|Informative Information for the Uninformed|
Due to the fact that Mach was designed as a micro-kernel and designed to function across multiple processors and machines, a large portion of the functionality is implemented by sending messages between tasks. In order to facilitate this process, IPC interfaces must be defined to provide the added functionality.
To achieve this, Mach (and Apple) use a language called "Mach Interface Generator" (MIG). MIG is a subset of the Matchmaker language, which generates C or C++ interfaces for sending messages between tasks.
When using MIG, files with the extension ".defs" are written containing a description of the interface. These files are compiled into a .c/.cpp file and a .h header file. This is done using the /usr/bin/mig tool on Mac OS X. These generated files contain the appropriate C or C++ stub code in order to handle the messages defined in the defs file.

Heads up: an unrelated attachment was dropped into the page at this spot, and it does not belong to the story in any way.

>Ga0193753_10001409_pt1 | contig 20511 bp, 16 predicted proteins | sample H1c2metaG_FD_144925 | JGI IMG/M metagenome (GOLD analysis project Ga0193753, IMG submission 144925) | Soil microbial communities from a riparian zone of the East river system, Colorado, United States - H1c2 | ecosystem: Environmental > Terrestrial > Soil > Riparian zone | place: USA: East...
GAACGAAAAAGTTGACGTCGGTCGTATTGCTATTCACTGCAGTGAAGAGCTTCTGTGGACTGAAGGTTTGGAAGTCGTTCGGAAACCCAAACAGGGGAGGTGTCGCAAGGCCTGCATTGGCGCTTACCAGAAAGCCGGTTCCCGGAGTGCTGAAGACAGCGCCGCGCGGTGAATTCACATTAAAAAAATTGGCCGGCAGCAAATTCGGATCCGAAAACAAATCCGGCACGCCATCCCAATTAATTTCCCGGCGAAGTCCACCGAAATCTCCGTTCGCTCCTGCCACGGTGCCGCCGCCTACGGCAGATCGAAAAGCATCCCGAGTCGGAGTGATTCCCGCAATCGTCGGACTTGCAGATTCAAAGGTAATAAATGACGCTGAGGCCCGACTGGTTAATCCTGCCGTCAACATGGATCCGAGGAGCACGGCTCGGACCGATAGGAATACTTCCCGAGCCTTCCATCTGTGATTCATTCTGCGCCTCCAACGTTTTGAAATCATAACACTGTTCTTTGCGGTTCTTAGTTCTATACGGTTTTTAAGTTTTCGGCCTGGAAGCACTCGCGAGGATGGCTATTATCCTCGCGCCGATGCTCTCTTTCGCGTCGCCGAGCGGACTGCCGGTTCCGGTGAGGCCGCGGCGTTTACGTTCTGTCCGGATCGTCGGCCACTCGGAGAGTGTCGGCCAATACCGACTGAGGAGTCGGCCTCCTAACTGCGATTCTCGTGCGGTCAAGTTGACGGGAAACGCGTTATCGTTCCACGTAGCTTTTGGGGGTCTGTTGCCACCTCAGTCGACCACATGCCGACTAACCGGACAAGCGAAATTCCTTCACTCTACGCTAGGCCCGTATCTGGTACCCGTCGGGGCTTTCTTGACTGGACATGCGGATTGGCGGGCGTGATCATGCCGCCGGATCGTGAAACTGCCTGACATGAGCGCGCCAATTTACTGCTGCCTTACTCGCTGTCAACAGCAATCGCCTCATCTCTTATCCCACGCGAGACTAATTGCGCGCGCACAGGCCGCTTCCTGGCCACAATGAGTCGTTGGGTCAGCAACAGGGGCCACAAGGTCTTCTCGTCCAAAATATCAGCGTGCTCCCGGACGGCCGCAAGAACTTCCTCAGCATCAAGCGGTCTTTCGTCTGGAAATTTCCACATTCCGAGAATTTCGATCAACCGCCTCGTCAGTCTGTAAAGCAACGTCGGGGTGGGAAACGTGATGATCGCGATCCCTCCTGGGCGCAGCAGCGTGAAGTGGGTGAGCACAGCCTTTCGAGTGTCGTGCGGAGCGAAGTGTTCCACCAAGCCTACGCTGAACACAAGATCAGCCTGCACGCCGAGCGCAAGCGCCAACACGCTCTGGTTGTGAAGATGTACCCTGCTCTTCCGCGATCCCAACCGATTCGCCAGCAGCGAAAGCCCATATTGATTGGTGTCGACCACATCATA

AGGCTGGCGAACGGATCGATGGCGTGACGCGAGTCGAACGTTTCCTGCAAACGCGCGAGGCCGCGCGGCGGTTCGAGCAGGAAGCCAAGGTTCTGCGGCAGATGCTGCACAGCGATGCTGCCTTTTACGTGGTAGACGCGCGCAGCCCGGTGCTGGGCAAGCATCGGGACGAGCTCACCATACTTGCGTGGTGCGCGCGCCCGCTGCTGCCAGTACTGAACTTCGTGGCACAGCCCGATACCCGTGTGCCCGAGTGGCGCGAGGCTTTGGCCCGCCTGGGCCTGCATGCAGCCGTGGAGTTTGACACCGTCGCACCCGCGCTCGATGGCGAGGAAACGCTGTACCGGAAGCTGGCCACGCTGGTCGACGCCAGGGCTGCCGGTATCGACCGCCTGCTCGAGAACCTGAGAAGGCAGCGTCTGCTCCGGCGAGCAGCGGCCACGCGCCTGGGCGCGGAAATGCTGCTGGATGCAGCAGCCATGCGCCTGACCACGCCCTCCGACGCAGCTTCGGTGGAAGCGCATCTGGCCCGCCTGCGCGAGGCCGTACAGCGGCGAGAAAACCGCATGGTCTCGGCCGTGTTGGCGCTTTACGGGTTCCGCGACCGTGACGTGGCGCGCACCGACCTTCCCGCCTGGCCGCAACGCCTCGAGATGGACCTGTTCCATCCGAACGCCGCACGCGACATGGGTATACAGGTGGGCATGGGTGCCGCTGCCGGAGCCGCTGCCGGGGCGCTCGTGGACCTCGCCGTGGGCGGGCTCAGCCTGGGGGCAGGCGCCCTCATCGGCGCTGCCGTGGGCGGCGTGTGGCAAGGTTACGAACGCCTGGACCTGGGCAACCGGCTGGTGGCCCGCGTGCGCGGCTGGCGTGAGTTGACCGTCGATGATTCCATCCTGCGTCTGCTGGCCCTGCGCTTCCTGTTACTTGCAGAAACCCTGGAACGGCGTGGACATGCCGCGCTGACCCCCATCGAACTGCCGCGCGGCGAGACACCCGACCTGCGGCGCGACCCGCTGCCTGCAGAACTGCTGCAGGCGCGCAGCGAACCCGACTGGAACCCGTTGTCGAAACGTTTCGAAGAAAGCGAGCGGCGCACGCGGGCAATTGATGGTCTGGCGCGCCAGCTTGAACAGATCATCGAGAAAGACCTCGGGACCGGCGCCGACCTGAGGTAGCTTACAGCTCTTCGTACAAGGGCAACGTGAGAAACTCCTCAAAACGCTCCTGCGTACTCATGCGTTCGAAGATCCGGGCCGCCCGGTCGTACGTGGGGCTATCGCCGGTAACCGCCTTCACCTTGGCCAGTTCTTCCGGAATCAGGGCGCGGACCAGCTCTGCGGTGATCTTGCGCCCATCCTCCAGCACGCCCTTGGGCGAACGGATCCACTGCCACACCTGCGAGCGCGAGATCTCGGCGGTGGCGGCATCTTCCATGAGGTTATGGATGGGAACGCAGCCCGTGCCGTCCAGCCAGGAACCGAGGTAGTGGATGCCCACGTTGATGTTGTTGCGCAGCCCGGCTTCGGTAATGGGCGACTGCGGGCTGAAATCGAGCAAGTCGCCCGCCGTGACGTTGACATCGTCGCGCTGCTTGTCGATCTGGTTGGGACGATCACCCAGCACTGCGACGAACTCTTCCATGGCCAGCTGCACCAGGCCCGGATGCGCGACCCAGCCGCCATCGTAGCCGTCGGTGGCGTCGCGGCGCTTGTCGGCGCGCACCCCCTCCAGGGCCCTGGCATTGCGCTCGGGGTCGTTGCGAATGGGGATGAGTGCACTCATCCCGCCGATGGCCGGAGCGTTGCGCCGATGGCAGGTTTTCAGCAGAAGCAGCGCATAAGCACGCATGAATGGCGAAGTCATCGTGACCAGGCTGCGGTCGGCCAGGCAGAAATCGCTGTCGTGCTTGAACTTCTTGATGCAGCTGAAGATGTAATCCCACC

This can be confusing for someone from a UNIX or Windows background who is new to Mach/Mac OS X. Many of the Mach functions discussed in this paper are actually implemented as a .defs file. These files are shipped with the xnu source (which is no longer available).
An example from one of these files (osfmk/mach/mach_vm.defs) showing the definition of the vm_allocate() function is provided below.
/* * Allocate zero-filled memory in the address space * of the target task, either at the specified address, * or wherever space can be found (controlled by flags), * of the specified size. The address at which the * allocation actually took place is returned. */ #if !defined(_MACH_VM_PUBLISH_AS_LOCAL_) routine mach_vm_allocate( #else routine vm_allocate( #endif target : vm_task_entry_t; inout address : mach_vm_address_t; size : mach_vm_size_t; flags : int);
It's useful to compile these .defs files with the /usr/bin/mig tool and then read the generated c code to work out what should be done when writing shellcode with the mach_msg mach trap.